Adobe is celebrating 25 years of Photoshop, the world’s most-used image editing software.
Adobe Photoshop 1.0 appeared on computer screens for the first time, and has since evolved into the most widely-used programme in the image editing and pre-press industries. For the majority of professional designers, Photoshop has been a loyal companion at work for years.
Photoshop and its associated applications have also won a place on the desktop and mobile devices of hobbyists. The following chronology describes the development of a software, and illustrates the digital transformation of the past two and a half decades:
1987 : US student Thomas Knoll, distracts himself from his doctoral thesis by writing an image viewer for black/white monitors, which his brother further develops for image editing.
1989: Emerging graphics software company Adobe is thrilled with the viewer, acquiring the license to the programme and working with the Knoll brothers on a final version, called ‘Photoshop’.
1990: Monitors on, eyes open! Adobe delivers version 1.0 of Photoshop, initially, and for several years, exclusively for Mac computers. It quickly becomes a sales hit. Print products are increasingly prepared on the computer. Photoshop’s intuitive interface means photos can be digitised and optimised for the print industry extremely conveniently with scanners— still relatively rare at the time.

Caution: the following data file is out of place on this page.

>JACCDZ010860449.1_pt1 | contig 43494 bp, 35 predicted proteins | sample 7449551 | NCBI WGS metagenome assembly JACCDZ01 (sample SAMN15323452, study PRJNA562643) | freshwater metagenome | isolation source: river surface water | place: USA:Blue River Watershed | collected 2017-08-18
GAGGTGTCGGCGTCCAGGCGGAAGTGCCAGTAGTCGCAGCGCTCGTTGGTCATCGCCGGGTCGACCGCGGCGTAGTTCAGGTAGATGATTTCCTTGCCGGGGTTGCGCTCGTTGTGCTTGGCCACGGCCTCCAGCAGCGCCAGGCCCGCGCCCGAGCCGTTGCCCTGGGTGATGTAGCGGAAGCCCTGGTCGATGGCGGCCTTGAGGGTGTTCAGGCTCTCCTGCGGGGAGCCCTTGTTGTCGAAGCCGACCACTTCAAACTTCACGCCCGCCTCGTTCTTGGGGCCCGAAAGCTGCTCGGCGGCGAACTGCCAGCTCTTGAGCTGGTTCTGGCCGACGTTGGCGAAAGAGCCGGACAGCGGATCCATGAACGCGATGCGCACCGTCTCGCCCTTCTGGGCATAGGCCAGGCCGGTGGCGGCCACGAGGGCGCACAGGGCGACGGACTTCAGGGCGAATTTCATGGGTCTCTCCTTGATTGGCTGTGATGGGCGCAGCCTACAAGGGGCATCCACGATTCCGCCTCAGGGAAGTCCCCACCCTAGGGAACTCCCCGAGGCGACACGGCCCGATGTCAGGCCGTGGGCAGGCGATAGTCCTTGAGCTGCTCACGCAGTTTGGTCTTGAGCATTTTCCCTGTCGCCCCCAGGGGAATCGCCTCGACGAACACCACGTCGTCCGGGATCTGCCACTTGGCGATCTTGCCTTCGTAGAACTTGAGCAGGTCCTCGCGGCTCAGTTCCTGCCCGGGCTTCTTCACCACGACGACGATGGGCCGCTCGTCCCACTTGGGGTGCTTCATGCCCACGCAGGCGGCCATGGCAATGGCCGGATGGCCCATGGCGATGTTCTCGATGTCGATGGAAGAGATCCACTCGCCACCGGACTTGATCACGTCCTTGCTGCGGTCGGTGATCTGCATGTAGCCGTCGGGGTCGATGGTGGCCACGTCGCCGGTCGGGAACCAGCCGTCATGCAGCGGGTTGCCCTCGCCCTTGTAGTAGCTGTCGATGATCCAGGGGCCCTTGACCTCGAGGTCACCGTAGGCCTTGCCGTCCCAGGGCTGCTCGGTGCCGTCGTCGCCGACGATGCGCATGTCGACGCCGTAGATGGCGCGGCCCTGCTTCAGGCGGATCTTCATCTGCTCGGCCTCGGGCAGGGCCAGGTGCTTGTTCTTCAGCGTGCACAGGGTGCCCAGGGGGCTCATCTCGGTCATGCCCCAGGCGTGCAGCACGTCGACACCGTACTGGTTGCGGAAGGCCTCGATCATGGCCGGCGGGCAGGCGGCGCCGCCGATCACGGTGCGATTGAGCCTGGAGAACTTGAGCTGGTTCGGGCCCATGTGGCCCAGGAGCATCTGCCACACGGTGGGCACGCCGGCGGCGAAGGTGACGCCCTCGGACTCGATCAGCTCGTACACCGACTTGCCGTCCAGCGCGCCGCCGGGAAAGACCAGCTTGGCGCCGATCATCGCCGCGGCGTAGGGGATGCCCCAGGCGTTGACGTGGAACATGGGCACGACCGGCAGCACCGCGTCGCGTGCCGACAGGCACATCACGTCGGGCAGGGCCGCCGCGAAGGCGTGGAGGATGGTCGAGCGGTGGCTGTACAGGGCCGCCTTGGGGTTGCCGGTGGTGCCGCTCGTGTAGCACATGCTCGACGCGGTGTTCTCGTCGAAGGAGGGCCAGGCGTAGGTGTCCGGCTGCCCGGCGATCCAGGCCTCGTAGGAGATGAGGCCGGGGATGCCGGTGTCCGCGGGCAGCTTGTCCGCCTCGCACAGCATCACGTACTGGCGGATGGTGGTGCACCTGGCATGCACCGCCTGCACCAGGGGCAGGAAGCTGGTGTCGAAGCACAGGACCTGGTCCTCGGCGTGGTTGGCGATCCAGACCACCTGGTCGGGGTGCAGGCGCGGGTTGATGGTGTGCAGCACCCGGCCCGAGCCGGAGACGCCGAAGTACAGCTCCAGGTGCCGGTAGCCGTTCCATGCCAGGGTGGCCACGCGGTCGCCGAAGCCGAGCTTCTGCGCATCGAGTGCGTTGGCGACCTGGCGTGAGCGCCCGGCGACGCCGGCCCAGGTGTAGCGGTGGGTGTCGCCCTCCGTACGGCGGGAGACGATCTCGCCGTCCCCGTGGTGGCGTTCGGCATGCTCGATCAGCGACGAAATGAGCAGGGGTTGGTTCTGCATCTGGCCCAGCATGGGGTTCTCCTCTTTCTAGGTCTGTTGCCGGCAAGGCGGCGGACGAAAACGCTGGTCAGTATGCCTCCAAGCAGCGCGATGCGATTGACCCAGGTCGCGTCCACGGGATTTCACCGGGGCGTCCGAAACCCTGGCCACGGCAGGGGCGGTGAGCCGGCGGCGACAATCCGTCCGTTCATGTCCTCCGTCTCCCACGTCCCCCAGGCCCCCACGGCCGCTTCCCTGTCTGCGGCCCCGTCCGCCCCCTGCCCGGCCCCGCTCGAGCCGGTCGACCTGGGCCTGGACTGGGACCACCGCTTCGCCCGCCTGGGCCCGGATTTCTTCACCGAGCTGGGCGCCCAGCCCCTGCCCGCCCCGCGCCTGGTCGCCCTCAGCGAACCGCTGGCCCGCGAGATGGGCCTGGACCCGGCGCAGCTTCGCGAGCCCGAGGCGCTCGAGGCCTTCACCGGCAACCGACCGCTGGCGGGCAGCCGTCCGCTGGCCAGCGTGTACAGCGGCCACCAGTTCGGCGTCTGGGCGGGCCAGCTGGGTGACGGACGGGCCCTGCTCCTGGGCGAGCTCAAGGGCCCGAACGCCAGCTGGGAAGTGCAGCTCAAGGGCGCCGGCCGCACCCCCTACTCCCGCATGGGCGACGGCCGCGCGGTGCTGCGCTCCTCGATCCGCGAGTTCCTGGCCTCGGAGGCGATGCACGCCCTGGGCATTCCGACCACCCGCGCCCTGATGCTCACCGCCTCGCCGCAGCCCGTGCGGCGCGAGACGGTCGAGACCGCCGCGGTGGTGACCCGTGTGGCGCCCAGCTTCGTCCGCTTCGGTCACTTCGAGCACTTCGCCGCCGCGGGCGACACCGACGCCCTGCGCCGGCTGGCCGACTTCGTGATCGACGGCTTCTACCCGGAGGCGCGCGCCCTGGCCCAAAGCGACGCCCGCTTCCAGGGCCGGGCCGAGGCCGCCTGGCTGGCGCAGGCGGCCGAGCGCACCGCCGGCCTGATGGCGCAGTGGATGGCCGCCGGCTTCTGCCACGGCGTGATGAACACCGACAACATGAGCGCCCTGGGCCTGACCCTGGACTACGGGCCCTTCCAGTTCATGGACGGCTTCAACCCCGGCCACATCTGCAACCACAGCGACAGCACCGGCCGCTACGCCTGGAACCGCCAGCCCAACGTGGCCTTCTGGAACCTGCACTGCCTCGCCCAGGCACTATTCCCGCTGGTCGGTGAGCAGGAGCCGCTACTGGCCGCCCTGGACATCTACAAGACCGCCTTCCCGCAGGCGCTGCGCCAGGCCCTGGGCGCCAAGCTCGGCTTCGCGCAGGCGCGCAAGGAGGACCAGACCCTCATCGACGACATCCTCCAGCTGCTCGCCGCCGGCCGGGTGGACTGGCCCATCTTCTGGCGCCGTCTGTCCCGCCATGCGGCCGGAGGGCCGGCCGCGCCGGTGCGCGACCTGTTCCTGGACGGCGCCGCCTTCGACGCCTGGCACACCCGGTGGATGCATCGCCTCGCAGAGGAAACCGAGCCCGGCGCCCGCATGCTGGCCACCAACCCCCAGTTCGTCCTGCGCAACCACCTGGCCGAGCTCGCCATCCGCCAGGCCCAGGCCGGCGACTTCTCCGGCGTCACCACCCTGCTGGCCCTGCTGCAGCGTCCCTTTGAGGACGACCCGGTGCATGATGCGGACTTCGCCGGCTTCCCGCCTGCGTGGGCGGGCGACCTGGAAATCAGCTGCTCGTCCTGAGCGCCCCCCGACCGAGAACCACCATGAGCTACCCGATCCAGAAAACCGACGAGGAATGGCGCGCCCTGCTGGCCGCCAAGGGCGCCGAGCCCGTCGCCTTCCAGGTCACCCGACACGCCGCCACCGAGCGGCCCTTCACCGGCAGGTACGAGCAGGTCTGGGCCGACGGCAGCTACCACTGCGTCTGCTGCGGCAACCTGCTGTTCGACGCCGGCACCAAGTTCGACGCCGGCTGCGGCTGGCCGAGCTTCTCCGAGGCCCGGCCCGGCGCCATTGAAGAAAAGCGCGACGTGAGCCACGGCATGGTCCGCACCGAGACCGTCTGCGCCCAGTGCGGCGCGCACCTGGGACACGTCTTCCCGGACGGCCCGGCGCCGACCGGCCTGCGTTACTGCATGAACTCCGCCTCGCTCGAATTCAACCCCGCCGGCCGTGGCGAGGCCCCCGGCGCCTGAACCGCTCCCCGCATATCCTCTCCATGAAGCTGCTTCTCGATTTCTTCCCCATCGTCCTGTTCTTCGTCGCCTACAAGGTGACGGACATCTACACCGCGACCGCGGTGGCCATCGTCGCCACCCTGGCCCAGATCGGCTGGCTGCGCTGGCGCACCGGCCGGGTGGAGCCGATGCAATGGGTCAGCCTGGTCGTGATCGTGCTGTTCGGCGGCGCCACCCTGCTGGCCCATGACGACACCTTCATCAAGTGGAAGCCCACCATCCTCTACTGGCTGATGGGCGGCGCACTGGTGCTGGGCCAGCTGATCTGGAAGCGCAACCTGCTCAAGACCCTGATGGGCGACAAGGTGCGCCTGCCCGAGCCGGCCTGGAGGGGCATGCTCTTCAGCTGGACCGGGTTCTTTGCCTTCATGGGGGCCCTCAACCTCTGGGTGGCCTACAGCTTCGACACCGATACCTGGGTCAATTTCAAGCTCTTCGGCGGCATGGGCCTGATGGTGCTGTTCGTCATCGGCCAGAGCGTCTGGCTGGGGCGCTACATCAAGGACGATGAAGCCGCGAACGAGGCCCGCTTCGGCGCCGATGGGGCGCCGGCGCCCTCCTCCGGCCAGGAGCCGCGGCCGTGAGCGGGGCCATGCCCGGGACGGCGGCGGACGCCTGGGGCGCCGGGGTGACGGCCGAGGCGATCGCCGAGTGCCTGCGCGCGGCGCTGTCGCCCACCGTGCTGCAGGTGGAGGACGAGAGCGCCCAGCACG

1991: The second final version of Photoshop supports path tools and the CMYK colour model— the technological basis for modern four-colour printing.
1992: Version 2.5 sounds like a smaller step forward, but is actually a milestone: as well as the Mac version, Photoshop is available for Windows PCs for the first time.
1994: With Photoshop 3.0’s layer technology, Adobe introduces a feature that has become a standard in image editing today. The ability to edit various image elements on separate layers makes editing much easier. If a change goes awry, it’s only necessary to correct the respective layer, and not the entire project.
1998: Another popular Photoshop feature makes its debut: with version 5.0, users can undo multiple editing steps simply by using the change history. Also, Adobe integrates a colour management system, so a separate tool is no longer necessary.
1999: With version 5.5, Photoshop users are online faster— as the Internet is increasingly used. For the first time, Photoshop offers the convenient option to compress image quality for viewing in a browser with the ‘Save for We’ menu item. Additionally, the programme ImageReady 1.0 is delivered with Photoshop, so web graphics can be optimised even more extensively.
2001: Digital cameras start to take off. With Photoshop Elements 1.0, Adobe releases the predecessor of the popular programme series for amateur photo enthusiasts who want to correct lighting, remove red-eye or straighten the horizon in their digital photos as easily as possible. Elements is similarly powerful as the ‘full’ Photoshop but, to the delight of the less technically-inclined, more intuitive.
2002: Photoshop remains the flagship of the Adobe photo software range, and continues to set standards with new functions in the third millennium. Arriving in Photoshop 7.0, the Healing Brush permits the near-automatic retouching of problem areas of an image: skin blemishes and crow’s feet disappear with just a few clicks. Just as other Photoshop functions, the Healing Brush has become a classic.